ECOVIS Miškinis, Kvainauskas ir partneriai advokatų kontora
European Council Regulation 1896/2006 of December 12, 2006, creating a European order for payment procedure allows creditors to recover their uncontested civil and commercial claims according to a uniform procedure that operates on the basis of standard forms. The Regulation establishes a European procedure for orders for payment. The procedure simplifies, speeds up and reduces the costs of litigation in cross-border cases concerning uncontested pecuniary claims. The Regulation permits the free circulation of European orders for payment throughout the member states by laying down minimum standards, compliance with which renders unnecessary any intermediate proceedings in the member state of enforcement prior to recognition and enforcement.
The European order for payment procedure applies to civil and commercial matters in cross-border cases, whatever the nature of the court or tribunal. A “cross-border case” is one in which at least one of the parties is domiciled or habitually resident in a member state other than the member state of the court hearing the action. The Regulation applies to all member states except Denmark, in conformity with the Protocol on the position of Denmark annexed to the Treaty on the European Union and the Treaty establishing the European Community.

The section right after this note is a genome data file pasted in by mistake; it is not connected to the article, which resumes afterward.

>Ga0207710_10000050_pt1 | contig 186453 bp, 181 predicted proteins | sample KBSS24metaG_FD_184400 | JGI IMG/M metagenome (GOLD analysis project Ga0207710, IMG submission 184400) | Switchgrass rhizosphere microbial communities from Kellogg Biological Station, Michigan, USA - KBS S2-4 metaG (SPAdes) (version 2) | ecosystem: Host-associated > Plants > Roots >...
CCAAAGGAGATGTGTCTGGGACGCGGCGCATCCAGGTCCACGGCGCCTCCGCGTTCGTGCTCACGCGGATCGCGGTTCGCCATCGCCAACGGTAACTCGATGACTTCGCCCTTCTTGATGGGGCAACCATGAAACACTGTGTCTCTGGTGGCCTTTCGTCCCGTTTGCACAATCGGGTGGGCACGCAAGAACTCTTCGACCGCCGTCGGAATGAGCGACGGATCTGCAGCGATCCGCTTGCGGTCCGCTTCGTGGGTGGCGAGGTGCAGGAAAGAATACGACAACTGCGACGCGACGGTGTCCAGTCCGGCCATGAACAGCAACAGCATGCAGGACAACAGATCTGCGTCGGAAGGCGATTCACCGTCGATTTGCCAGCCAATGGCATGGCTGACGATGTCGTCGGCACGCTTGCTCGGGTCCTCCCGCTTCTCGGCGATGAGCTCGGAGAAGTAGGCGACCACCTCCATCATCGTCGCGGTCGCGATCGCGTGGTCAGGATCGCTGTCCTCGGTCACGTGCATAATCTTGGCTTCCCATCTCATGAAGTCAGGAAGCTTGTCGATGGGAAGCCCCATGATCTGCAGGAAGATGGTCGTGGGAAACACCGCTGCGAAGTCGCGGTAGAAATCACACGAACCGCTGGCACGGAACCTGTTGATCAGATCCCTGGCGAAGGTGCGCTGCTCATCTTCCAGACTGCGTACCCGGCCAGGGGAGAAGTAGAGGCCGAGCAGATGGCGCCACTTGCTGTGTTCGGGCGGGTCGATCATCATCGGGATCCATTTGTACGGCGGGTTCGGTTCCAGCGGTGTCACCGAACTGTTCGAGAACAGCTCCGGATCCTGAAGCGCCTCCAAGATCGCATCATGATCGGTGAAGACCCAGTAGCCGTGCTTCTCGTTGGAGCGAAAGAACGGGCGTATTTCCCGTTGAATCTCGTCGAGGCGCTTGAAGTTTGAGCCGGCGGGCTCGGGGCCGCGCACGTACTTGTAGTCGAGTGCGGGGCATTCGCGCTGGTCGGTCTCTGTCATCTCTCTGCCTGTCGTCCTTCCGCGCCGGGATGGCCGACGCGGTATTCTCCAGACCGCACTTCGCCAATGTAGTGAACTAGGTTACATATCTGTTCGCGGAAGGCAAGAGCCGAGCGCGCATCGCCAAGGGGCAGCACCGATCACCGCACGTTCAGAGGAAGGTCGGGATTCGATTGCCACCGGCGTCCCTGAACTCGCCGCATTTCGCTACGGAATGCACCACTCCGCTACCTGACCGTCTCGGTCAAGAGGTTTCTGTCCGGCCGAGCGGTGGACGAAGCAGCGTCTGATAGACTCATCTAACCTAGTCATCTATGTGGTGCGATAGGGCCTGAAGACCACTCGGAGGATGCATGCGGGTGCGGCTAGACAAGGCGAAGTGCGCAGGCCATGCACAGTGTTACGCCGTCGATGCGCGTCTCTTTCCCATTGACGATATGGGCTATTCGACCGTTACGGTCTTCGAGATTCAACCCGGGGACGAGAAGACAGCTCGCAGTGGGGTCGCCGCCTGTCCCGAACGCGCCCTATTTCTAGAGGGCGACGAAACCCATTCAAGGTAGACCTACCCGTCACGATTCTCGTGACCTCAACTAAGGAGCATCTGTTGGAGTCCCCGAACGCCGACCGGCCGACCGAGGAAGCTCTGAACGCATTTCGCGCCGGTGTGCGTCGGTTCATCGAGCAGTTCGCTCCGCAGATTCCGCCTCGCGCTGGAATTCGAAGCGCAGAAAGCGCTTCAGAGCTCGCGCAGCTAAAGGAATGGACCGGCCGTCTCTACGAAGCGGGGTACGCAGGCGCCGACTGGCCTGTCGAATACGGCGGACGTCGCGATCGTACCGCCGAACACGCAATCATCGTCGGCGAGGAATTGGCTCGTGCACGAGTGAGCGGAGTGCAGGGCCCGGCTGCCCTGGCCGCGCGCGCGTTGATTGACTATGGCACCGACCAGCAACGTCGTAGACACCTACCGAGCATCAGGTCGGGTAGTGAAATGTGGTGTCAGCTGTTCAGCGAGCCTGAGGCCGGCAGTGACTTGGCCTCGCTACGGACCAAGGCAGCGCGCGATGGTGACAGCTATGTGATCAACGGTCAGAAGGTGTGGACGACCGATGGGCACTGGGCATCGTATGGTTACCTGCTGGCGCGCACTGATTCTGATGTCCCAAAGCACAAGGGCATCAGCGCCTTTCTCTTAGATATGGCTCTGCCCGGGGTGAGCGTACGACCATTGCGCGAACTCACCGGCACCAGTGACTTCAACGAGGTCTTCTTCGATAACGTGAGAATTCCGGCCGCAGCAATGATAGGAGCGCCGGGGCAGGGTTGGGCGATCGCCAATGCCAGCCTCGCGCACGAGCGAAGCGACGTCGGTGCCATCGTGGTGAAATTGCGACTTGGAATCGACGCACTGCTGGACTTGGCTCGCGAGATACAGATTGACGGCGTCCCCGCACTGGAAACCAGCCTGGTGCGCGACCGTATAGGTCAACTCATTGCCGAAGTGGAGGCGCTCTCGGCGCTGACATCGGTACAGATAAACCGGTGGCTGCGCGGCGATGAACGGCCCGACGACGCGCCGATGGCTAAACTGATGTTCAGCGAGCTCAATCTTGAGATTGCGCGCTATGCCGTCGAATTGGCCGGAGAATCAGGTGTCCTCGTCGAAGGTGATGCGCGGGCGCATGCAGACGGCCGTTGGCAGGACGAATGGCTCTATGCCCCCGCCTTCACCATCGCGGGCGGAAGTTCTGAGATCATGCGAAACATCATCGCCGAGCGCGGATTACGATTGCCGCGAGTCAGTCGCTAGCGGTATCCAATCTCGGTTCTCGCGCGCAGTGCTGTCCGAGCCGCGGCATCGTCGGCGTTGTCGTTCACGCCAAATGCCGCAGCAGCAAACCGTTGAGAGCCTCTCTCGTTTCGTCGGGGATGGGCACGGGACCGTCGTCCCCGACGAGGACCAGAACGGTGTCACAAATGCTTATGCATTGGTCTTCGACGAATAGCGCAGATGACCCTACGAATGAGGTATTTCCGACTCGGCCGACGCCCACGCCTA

he procedure does not extend to revenue, customs or administrative matters or the liability of the state for acts and omissions in the exercise of state authority (“acta iure imperii”).
The Regulation includes a standard form, to be used to apply for a European order for payment, which must include the following details:
• the names and addresses of the parties and their representatives;
• the name and address of the court to which the application is made;
• the amount of the claim, including the principal and, where applicable, interest, contractual penalties and other costs;
• the cause of the action, including a description of the circumstances invoked as the basis of the claim and of the interest demanded;
• the cross-border nature of the case.
(continued next issue)